From an early age the importance of oral health is instilled into most of us, from brushing to flossing and everything in between. But oral health isn’t just about maintaining a pretty smile – about 120 medical conditions, some of which are life threatening, can be detected in the early stages in the mouth.
The mouth can be thought of as a window that allows us a glance of our body’s general health and wellbeing. As a result, poor oral health and untreated oral diseases can have a drastic impact on many other areas of the body as well as our overall quality of life.
Here are some of the most serious medical conditions that your dentist may be able to detect just from an inspection of your mouth.
Heart disease is the leading cause of death worldwide according to the World Health Organisation, killing about 3 out of every 10 people in the world. Research indicates that those with moderate or advanced gum disease are more likely to have heart disease.
However, these studies have no yet established if either disease causes the other. It is difficult to make this distinction because many of the risk factors for both gum disease and heart disease are the same.
Another affliction of the heart, endocarditis, can be caused by oral infections. An infection of the inner lining of the heart, endocarditis is typically triggered by bacteria from another area of the body, such as the mouth, spreading through the bloodstream. Brushing teeth for two to three minutes twice a day with fluoridated toothpaste can help to prevent it. Focus should be placed on brushing the gum line, where most bacteria thrive on lodged food particle.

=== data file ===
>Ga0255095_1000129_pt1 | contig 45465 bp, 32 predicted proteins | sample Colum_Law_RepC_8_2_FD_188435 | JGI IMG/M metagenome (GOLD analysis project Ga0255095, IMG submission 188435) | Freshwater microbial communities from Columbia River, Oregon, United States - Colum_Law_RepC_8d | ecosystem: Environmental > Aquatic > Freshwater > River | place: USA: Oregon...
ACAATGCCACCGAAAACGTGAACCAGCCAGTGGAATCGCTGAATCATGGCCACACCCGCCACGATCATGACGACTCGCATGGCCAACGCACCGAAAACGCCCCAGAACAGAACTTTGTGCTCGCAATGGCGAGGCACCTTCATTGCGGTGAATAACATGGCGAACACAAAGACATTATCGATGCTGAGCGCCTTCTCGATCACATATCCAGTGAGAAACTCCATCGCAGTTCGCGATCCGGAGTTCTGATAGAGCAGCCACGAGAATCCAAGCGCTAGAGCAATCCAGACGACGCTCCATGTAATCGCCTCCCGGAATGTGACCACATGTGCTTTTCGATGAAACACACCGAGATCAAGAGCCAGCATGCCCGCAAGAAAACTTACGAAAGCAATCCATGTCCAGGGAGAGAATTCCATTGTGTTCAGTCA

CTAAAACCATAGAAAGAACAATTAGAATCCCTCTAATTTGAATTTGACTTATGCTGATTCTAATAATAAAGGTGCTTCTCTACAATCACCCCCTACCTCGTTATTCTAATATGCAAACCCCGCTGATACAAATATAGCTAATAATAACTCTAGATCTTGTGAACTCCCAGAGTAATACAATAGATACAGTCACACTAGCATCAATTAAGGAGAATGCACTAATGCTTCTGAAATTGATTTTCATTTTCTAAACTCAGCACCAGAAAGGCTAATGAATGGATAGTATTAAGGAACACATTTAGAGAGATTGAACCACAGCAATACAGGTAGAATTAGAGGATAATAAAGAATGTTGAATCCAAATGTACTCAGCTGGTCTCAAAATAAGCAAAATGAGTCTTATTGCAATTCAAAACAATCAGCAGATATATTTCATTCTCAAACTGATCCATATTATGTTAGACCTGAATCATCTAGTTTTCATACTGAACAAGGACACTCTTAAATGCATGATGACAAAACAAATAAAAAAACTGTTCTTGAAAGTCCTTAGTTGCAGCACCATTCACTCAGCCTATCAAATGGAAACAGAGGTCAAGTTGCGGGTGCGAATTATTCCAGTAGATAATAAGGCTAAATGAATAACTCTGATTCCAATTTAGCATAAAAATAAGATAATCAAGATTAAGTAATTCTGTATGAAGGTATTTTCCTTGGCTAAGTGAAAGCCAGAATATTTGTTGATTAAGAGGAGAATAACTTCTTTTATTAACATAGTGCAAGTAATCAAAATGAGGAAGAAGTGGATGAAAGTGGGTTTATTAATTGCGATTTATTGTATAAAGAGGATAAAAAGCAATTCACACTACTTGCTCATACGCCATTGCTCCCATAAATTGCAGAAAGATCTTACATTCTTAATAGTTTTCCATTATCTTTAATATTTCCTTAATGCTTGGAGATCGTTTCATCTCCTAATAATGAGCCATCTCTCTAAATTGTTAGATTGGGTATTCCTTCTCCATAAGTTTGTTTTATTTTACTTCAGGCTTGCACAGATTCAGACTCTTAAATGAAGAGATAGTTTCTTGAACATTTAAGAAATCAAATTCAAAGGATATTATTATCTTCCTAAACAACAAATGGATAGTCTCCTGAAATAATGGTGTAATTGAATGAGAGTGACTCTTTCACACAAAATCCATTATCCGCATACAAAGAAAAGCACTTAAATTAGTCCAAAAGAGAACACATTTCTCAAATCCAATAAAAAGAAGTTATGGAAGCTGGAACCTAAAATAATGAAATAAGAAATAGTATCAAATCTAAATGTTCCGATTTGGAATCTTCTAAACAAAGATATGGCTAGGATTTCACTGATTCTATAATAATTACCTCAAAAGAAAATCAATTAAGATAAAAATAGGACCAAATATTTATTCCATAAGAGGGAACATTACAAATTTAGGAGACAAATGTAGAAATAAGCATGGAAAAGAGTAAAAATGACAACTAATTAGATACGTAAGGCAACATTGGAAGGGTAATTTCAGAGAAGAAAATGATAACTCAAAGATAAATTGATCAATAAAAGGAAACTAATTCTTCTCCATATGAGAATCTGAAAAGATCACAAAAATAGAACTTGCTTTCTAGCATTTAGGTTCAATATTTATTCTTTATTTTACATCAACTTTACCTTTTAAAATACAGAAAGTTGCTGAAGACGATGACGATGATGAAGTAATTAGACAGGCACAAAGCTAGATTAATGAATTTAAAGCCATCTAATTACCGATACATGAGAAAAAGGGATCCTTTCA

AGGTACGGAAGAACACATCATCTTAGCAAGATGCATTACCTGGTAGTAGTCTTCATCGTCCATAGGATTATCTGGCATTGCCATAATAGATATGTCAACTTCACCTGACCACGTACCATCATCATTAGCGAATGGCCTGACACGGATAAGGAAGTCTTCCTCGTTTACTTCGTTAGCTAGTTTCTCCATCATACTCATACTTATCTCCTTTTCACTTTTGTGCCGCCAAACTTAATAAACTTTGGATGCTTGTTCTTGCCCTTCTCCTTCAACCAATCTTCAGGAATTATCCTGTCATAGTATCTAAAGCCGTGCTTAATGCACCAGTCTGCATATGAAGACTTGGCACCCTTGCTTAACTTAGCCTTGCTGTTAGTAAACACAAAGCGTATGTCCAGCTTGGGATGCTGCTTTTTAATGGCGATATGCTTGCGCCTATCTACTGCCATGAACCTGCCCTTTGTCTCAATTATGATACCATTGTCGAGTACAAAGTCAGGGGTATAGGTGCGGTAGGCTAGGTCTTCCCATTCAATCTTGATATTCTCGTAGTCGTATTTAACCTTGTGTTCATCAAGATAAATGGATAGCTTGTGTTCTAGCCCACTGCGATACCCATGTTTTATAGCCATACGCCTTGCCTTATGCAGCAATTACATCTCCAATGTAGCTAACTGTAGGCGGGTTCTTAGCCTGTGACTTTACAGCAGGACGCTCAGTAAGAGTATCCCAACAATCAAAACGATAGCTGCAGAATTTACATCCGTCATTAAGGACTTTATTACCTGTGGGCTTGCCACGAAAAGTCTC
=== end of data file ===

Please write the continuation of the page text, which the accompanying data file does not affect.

Diabetes is a chronic disease which is split into two types. Type 1 occurs when the pancreas does not produce enough insulin, and Type 2 occurs when the body cannot effectively use the insulin it produces. Insulin is a hormone that controls the blood’s sugar level.
People with diabetes are at higher risk of suffering from tooth loss. Because diabetics generally have a blood sugar level that is unnaturally high, an ideal environment is provided in the mouth for bacteria to rapidly multiply by feeding on the sugar. As they do so, they produce an acid that eats away at the gum and will weaken the grip of teeth.
Not only this, diabetes tends to slow down the body’s capability to heal itself through a weakening of the immune system. This means that oral infections can thrive. To prevent this, brushing with a fluoridated toothpaste and flossing daily to remove plaque is recommended.
Oral cancer can occur anywhere in the mouth and throat. It can occur in anyone, but your risk is increased if you are a male, are aged 40 and above, smoke, drink alcohol often, or have a history of head or neck cancer. Survival rates greatly increase the earlier oral cancer is discovered and treated, so if you think you may be at risk then be aware for potential signs such as:
- Sores persisting longer than two weeks
- Swellings anywhere in or around the mouth and neck
- White or red patches in the mouth or on the lips
- Persistent bleeding from the mouth or throat area
- Difficulty swallowing or lingering hoarseness
Anaemia arises due to a decrease in the number of red blood cells, or less than the normal quantity of haemoglobin, in the blood.
There are several types of anaemia. One of the most common is hypochromic anaemia, which often occurs in young and adult women thanks to a deficient absorption of iron, a main component of haemoglobin. The lining of the mouth may look pale and the gums may bleed.
Seeing a dentist every six months can assist in not only maintaining good oral health, but also identifying medical conditions in their earliest stages. Remember to give your dentist a complete medical history and inform them of any recent problems, even if they seem unrelated to your mouth. Call us here at Dental Care Partnership on 0121 354 1922 to book an appointment with one of our friendly team.